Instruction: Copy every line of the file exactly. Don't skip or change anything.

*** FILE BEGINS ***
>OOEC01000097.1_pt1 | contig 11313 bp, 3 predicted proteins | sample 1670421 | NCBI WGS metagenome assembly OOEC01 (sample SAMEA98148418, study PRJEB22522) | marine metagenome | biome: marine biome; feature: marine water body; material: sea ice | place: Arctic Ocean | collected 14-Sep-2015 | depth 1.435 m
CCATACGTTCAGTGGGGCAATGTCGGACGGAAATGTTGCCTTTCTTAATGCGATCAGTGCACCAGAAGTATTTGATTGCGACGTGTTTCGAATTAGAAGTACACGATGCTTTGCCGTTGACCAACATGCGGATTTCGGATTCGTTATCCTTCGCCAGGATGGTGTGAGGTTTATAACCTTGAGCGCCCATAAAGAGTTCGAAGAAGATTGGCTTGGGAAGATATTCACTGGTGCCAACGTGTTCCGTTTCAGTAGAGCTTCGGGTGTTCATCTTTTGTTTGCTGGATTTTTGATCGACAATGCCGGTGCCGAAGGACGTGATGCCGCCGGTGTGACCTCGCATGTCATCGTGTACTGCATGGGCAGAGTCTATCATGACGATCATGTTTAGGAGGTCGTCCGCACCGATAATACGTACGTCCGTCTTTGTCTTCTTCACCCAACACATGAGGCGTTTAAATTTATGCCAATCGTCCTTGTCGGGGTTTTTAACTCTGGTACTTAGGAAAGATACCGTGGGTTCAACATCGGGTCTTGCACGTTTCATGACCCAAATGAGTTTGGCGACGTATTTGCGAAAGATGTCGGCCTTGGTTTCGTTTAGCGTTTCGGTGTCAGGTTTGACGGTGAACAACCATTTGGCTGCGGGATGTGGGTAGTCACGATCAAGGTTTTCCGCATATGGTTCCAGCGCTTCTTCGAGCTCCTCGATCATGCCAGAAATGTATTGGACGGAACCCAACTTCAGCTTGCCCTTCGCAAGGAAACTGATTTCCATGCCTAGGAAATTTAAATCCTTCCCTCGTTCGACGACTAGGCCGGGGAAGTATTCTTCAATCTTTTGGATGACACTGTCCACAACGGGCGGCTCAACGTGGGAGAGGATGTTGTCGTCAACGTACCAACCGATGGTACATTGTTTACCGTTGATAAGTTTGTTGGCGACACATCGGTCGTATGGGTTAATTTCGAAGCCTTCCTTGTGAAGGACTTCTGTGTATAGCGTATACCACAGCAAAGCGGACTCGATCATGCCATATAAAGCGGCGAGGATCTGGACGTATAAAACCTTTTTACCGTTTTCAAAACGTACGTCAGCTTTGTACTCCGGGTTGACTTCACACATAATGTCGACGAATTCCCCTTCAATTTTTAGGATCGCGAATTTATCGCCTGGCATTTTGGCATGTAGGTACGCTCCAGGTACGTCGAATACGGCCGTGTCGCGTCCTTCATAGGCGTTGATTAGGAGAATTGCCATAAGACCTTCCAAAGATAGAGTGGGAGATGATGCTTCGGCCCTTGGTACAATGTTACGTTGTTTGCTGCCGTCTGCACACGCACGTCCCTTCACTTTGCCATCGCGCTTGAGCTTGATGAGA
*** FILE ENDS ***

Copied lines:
>OOEC01000097.1_pt1 | contig 11313 bp, 3 predicted proteins | sample 1670421 | NCBI WGS metagenome assembly OOEC01 (sample SAMEA98148418, study PRJEB22522) | marine metagenome | biome: marine biome; feature: marine water body; material: sea ice | place: Arctic Ocean | collected 14-Sep-2015 | depth 1.435 m
CCATACGTTCAGTGGGGCAATGTCGGACGGAAATGTTGCCTTTCTTAATGCGATCAGTGCACCAGAAGTATTTGATTGCGACGTGTTTCGAATTAGAAGTACACGATGCTTTGCCGTTGACCAACATGCGGATTTCGGATTCGTTATCCTTCGCCAGGATGGTGTGAGGTTTATAACCTTGAGCGCCCATAAAGAGTTCGAAGAAGATTGGCTTGGGAAGATATTCACTGGTGCCAACGTGTTCCGTTTCAGTAGAGCTTCGGGTGTTCATCTTTTGTTTGCTGGATTTTTGATCGACAATGCCGGTGCCGAAGGACGTGATGCCGCCGGTGTGACCTCGCATGTCATCGTGTACTGCATGGGCAGAGTCTATCATGACGATCATGTTTAGGAGGTCGTCCGCACCGATAATACGTACGTCCGTCTTTGTCTTCTTCACCCAACACATGAGGCGTTTAAATTTATGCCAATCGTCCTTGTCGGGGTTTTTAACTCTGGTACTTAGGAAAGATACCGTGGGTTCAACATCGGGTCTTGCACGTTTCATGACCCAAATGAGTTTGGCGACGTATTTGCGAAAGATGTCGGCCTTGGTTTCGTTTAGCGTTTCGGTGTCAGGTTTGACGGTGAACAACCATTTGGCTGCGGGATGTGGGTAGTCACGATCAAGGTTTTCCGCATATGGTTCCAGCGCTTCTTCGAGCTCCTCGATCATGCCAGAAATGTATTGGACGGAACCCAACTTCAGCTTGCCCTTCGCAAGGAAACTGATTTCCATGCCTAGGAAATTTAAATCCTTCCCTCGTTCGACGACTAGGCCGGGGAAGTATTCTTCAATCTTTTGGATGACACTGTCCACAACGGGCGGCTCAACGTGGGAGAGGATGTTGTCGTCAACGTACCAACCGATGGTACATTGTTTACCGTTGATAAGTTTGTTGGCGACACATCGGTCGTATGGGTTAATTTCGAAGCCTTCCTTGTGAAGGACTTCTGTGTATAGCGTATACCACAGCAAAGCGGACTCGATCATGCCATATAAAGCGGCGAGGATCTGGACGTATAAAACCTTTTTACCGTTTTCAAAACGTACGTCAGCTTTGTACTCCGGGTTGACTTCACACATAATGTCGACGAATTCCCCTTCAATTTTTAGGATCGCGAATTTATCGCCTGGCATTTTGGCATGTAGGTACGCTCCAGGTACGTCGAATACGGCCGTGTCGCGTCCTTCATAGGCGTTGATTAGGAGAATTGCCATAAGACCTTCCAAAGATAGAGTGGGAGATGATGCTTCGGCCCTTGGTACAATGTTACGTTGTTTGCTGCCGTCTGCACACGCACGTCCCTTCACTTTGCCATCGCGCTTGAGCTTGATGAGA